Judging from the above, one would assume that I disliked "AUSTRALIA". Heartily. Guess what? I did not. In fact, I found myself becoming a fan of the movie by the time the end credits rolled. How was that possible? Well, once Luhrmann’s tale rolled past that . . . bizarre first twenty minutes, it actually improved. To my utter surprise, I found myself getting caught up in Lady Ashley’s horror at the discovery of her husband’s murder; her growing affection for Nullah and the other hands at her new cattle station, Faraway Downs; and her growing attraction toward the Drover. The movie’s first main action piece centered around Lady Ashley’s attempt to save her station with a cattle drive to Darwin. Not only does she develop a close relationship with Nullah, but falls in love with the Drover. And she also earns a strong enemy. That enemy is not King Carney, the cattle baron who is determined to monopolize the cattle industry in the Northern Territory, but her husband’s former station manager, Neil Fletcher, who not only works for Carney, but longs to take possession of Faraway Downs for himself.

One of the amazing aspects about "AUSTRALIA" is that the movie managed to provide an entertaining romance between two interesting, yet flawed people. Despite their hokey acting in the film’s opening sequences, Kidman and Jackman did a solid job in creating chemistry between Lady Ashley and the Drover – two people who seemingly had no business in becoming a couple. Kidman eventually portrayed Lady Ashley as a warm and passionate woman who was afraid to let go of those she loved. This Lady Ashley was a far cry from the ridiculously shrill woman who first arrived in Australia. And Jackman transformed the Drover from the blustery, macho Australian male archetype into a caring man who was also afraid to become emotional close to anyone. David Ngoombujarra gave solid support as the Drover’s close friend and colleague, Magarri. Well known actor-dancer David Gulpilil was very imposing and unforgettable as King George, a magic tribal leader suspected of killing Lady Ashley’s husband. And veteran actor Bryan Brown was very entertaining as the charismatic cattle baron, King Carney. Surprisingly, Brown’s character did not end up as the movie’s main antagonist. That task fell upon David Wenham, who portrayed Neil Fletcher, Lady Ashley’s station manager and later, business adversary. Recalling Richard Roxburgh’s over-the-top performance as the Duke of Monroth in "MOULIN ROUGE!", I had feared that Wenham would utilize the same approach. Thankfully, Wenham’s villainy turned out to be more nuanced and low key. He gave a perfect portrayal of an insecure man who not only harbored a deep resentment toward the more privileged types like Lady Ashley and King Carney, but was too racist to acknowledge his own half-white/half-Aborigine son, Nullah, who also happened to be tribal leader King George’s grandson. But the real star of "AUSTRALIA" turned out to be the young Aborigine actor, Brandon Walters, who portrayed Nullah. All I can say is - where did Baz Luhrmann find this kid? He was phenomenal! This is the second movie in which Nicole Kidman found herself co-starring with an inexperienced, yet very talented child actor (the first being Dakota Blue Richards of "THE GOLDEN COMPASS"). Walters, who turned out to be a very charismatic and talented young actor, literally stole the picture from his co-stars. And I suspect that must have been unusual thing to do in a movie that was nearly three hours long. Whether Walters prove to become a future star - only time will tell.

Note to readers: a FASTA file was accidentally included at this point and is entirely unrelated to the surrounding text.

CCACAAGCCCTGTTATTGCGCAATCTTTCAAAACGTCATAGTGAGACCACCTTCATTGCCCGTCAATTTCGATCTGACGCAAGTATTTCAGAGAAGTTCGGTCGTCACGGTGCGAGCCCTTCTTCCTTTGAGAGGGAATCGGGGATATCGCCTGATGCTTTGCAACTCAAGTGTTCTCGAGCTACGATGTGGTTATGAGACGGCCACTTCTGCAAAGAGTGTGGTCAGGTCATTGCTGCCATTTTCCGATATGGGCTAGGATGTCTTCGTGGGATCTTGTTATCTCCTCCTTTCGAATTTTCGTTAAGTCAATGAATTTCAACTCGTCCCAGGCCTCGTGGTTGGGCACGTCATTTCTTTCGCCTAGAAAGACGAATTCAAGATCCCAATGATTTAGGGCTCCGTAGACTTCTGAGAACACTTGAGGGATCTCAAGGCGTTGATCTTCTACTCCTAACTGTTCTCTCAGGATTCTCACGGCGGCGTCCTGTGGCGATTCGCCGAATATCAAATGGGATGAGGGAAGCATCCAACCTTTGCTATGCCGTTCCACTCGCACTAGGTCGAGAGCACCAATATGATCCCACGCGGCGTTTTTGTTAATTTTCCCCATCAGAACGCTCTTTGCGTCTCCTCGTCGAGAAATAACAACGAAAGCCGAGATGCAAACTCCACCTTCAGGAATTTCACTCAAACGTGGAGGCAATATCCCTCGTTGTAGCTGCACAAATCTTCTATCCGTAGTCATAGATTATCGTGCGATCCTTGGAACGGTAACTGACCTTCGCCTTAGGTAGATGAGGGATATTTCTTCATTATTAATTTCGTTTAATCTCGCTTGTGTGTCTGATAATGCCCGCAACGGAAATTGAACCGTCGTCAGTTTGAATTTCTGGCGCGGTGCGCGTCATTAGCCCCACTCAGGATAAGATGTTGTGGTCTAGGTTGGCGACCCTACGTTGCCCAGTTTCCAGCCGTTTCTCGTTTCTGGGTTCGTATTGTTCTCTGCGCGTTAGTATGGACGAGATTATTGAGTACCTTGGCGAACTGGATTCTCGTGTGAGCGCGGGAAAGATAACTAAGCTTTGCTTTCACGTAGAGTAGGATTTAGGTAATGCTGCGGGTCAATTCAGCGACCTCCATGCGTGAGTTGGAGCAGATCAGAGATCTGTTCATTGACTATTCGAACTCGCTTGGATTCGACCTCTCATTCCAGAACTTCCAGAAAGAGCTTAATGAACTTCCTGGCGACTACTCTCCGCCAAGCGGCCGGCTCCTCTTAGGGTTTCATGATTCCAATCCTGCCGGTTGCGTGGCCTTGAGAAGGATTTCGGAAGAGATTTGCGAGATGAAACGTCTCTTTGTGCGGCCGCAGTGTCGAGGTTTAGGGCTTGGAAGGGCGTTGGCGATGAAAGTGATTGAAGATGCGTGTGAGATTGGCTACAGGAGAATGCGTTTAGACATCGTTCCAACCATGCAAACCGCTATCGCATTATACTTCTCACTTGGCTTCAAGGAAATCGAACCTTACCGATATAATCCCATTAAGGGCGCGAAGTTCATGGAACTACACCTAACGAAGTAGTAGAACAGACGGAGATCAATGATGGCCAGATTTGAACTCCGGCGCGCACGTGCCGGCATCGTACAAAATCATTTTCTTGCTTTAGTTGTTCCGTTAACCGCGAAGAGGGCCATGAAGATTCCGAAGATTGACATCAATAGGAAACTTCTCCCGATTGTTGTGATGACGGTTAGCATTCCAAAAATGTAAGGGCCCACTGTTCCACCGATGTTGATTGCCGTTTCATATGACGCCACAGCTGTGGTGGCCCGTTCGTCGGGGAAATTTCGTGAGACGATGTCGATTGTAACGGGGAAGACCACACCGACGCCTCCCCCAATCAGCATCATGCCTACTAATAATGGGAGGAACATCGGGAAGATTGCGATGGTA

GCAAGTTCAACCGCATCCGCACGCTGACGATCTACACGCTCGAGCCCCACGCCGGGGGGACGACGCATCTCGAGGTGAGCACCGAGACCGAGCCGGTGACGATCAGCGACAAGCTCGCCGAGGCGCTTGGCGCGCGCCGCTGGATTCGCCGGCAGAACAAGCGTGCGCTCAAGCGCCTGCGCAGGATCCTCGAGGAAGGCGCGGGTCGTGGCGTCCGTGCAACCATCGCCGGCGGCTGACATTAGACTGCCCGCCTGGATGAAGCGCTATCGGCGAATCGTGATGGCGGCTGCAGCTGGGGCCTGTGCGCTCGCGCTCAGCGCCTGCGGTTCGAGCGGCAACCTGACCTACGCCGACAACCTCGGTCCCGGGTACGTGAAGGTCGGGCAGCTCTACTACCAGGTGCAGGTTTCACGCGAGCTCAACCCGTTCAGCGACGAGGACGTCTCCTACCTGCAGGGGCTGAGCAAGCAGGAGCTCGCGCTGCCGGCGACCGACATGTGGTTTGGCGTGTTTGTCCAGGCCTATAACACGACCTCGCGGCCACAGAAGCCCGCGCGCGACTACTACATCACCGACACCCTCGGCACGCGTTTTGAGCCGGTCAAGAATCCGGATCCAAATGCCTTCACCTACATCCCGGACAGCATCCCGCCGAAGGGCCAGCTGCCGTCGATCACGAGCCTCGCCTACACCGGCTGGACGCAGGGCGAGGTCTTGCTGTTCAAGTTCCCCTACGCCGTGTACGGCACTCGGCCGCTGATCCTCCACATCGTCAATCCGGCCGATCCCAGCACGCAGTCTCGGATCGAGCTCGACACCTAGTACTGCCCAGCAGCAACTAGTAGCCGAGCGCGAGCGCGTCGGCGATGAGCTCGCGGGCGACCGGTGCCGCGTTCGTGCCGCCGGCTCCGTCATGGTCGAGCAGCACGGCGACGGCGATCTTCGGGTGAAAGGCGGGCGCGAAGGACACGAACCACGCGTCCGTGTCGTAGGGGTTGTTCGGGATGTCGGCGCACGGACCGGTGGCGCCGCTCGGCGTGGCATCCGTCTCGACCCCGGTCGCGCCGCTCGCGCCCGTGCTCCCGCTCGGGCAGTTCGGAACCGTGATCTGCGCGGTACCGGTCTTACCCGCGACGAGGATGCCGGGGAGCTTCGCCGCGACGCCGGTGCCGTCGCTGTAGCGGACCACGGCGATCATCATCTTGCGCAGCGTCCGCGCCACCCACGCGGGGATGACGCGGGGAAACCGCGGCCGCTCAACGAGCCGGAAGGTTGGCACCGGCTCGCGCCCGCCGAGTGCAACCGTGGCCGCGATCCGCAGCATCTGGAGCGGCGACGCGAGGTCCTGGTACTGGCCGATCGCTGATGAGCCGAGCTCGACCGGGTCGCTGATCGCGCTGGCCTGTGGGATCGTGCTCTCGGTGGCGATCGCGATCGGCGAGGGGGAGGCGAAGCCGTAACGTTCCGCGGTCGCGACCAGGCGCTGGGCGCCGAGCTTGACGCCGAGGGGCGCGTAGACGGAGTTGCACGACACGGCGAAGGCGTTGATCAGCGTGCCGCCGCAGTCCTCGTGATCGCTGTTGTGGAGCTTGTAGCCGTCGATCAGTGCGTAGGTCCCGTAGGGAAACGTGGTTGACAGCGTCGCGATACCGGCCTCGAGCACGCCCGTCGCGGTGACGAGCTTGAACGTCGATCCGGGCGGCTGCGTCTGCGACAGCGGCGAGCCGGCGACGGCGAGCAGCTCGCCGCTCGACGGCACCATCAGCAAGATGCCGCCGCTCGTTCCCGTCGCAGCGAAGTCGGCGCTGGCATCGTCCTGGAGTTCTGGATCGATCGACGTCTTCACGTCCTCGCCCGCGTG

But "AUSTRALIA" is not just about the characters. Luhrmann did a pretty good job of re-creating Northern Australia during the early years of World War II. And he received able support from people like Production Designer/Costume Designer Catherine Martin (Academy Award winner and Luhrmann's wife), Art Directors Ian Gracie and Karen Murphy, Cinematographer Mandy Walker, Special Effects Supervisors Aaron and Brian Cox, and Visual Effects Manager Katrin Arndt. I was especially impressed by Walker’s photography of Sydney, Bowen and Northern Australia locations such as Darwin and Kununurra. She did a beautiful job of capturing the rugged and dangerous cattle drive that dominated the movie’s first half. I also have to commend both her photography and Arndt’s special effects team for the sequence that featured the Japanese bombing of Darwin. My only quibble about the bombing sequence was that it did not last very long. Granted, "AUSTRALIA" is not "PEARL HARBOR" and its plot did not revolved around the Darwin attack as the latter film revolved around the December 7, 1941 attack in Hawaii. But, I must admit that I had been looking forward to a sequence with a little more depth than was shown.

The Japanese attack upon Darwin was not the only historical topic that dominated "AUSTRALIA". The movie also focused upon Australia’s policy toward those children of whites and Australian Aboriginal or Torres Strait Islander descent, who were removed from their families by the Australian and State government agencies and church missions between 1869 and 1969 nicknamed "Stolen Generations". One of the victims of this policy turned out to be Nullah, who is Aboriginal on his mother's side. The movie featured three chilling scenes that conveyed how this particular policy affected Nullah’s life. The most chilling centered around Nullah and his mother’s attempt to hide from the local police inside Faraway Down’s water tower – an act that led to his mother’s death by drowning.

When I first saw "AUSTRALIA", I immediately knew it would never be considered Best Picture material. Not even by me. Luhrmann had indulged in a little too much melodrama – especially in the film’s last half hour – to suit me. And I found the movie’s first half hour very confusing. I did not know whether Luhrmann had expected the audience to take it seriously or realize that he was trying to spoof epic movies or Australia in general. Whatever he was trying to achieve, I feel that he had made a piss poor effort. But as I had pointed out earlier, once Kidman’s character arrived at her late husband’s cattle station, the movie found its groove and Luhrmann proceeded to unveil an engrossing, yet entertaining epic tale.